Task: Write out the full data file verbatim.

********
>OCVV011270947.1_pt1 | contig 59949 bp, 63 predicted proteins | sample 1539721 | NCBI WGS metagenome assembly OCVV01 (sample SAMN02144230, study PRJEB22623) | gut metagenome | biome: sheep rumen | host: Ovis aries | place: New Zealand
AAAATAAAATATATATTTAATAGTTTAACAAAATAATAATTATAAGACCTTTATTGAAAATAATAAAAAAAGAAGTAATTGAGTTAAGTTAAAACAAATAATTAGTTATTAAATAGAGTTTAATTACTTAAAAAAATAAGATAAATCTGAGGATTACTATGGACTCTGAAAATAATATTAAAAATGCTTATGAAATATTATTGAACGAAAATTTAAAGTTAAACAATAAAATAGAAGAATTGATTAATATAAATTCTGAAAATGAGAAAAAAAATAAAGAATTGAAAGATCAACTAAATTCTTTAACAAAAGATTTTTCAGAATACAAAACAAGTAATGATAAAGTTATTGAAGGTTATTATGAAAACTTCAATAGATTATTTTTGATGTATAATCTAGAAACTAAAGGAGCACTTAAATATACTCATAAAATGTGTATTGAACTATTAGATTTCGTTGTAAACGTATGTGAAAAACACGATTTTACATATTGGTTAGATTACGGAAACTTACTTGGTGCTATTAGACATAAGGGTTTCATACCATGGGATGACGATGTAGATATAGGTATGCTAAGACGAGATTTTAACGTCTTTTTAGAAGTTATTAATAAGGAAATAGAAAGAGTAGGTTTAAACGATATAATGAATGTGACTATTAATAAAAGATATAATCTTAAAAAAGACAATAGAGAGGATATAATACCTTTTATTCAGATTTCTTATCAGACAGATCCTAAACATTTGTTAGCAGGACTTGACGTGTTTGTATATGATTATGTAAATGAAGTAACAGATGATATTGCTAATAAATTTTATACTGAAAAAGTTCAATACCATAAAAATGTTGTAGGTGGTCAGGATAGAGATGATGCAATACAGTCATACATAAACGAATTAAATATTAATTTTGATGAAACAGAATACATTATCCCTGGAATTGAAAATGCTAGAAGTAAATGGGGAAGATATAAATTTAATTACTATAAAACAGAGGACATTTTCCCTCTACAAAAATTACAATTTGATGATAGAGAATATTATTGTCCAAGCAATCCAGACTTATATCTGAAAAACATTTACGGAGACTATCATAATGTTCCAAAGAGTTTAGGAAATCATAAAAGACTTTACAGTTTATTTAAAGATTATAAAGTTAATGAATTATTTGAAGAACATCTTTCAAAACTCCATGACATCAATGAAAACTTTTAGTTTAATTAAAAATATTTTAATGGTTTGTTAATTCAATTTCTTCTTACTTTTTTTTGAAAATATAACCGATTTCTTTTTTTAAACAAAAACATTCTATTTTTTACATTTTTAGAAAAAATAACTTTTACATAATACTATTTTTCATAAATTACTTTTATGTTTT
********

>OCVV011270947.1_pt1 | contig 59949 bp, 63 predicted proteins | sample 1539721 | NCBI WGS metagenome assembly OCVV01 (sample SAMN02144230, study PRJEB22623) | gut metagenome | biome: sheep rumen | host: Ovis aries | place: New Zealand
AAAATAAAATATATATTTAATAGTTTAACAAAATAATAATTATAAGACCTTTATTGAAAATAATAAAAAAAGAAGTAATTGAGTTAAGTTAAAACAAATAATTAGTTATTAAATAGAGTTTAATTACTTAAAAAAATAAGATAAATCTGAGGATTACTATGGACTCTGAAAATAATATTAAAAATGCTTATGAAATATTATTGAACGAAAATTTAAAGTTAAACAATAAAATAGAAGAATTGATTAATATAAATTCTGAAAATGAGAAAAAAAATAAAGAATTGAAAGATCAACTAAATTCTTTAACAAAAGATTTTTCAGAATACAAAACAAGTAATGATAAAGTTATTGAAGGTTATTATGAAAACTTCAATAGATTATTTTTGATGTATAATCTAGAAACTAAAGGAGCACTTAAATATACTCATAAAATGTGTATTGAACTATTAGATTTCGTTGTAAACGTATGTGAAAAACACGATTTTACATATTGGTTAGATTACGGAAACTTACTTGGTGCTATTAGACATAAGGGTTTCATACCATGGGATGACGATGTAGATATAGGTATGCTAAGACGAGATTTTAACGTCTTTTTAGAAGTTATTAATAAGGAAATAGAAAGAGTAGGTTTAAACGATATAATGAATGTGACTATTAATAAAAGATATAATCTTAAAAAAGACAATAGAGAGGATATAATACCTTTTATTCAGATTTCTTATCAGACAGATCCTAAACATTTGTTAGCAGGACTTGACGTGTTTGTATATGATTATGTAAATGAAGTAACAGATGATATTGCTAATAAATTTTATACTGAAAAAGTTCAATACCATAAAAATGTTGTAGGTGGTCAGGATAGAGATGATGCAATACAGTCATACATAAACGAATTAAATATTAATTTTGATGAAACAGAATACATTATCCCTGGAATTGAAAATGCTAGAAGTAAATGGGGAAGATATAAATTTAATTACTATAAAACAGAGGACATTTTCCCTCTACAAAAATTACAATTTGATGATAGAGAATATTATTGTCCAAGCAATCCAGACTTATATCTGAAAAACATTTACGGAGACTATCATAATGTTCCAAAGAGTTTAGGAAATCATAAAAGACTTTACAGTTTATTTAAAGATTATAAAGTTAATGAATTATTTGAAGAACATCTTTCAAAACTCCATGACATCAATGAAAACTTTTAGTTTAATTAAAAATATTTTAATGGTTTGTTAATTCAATTTCTTCTTACTTTTTTTTGAAAATATAACCGATTTCTTTTTTTAAACAAAAACATTCTATTTTTTACATTTTTAGAAAAAATAACTTTTACATAATACTATTTTTCATAAATTACTTTTATGTTTT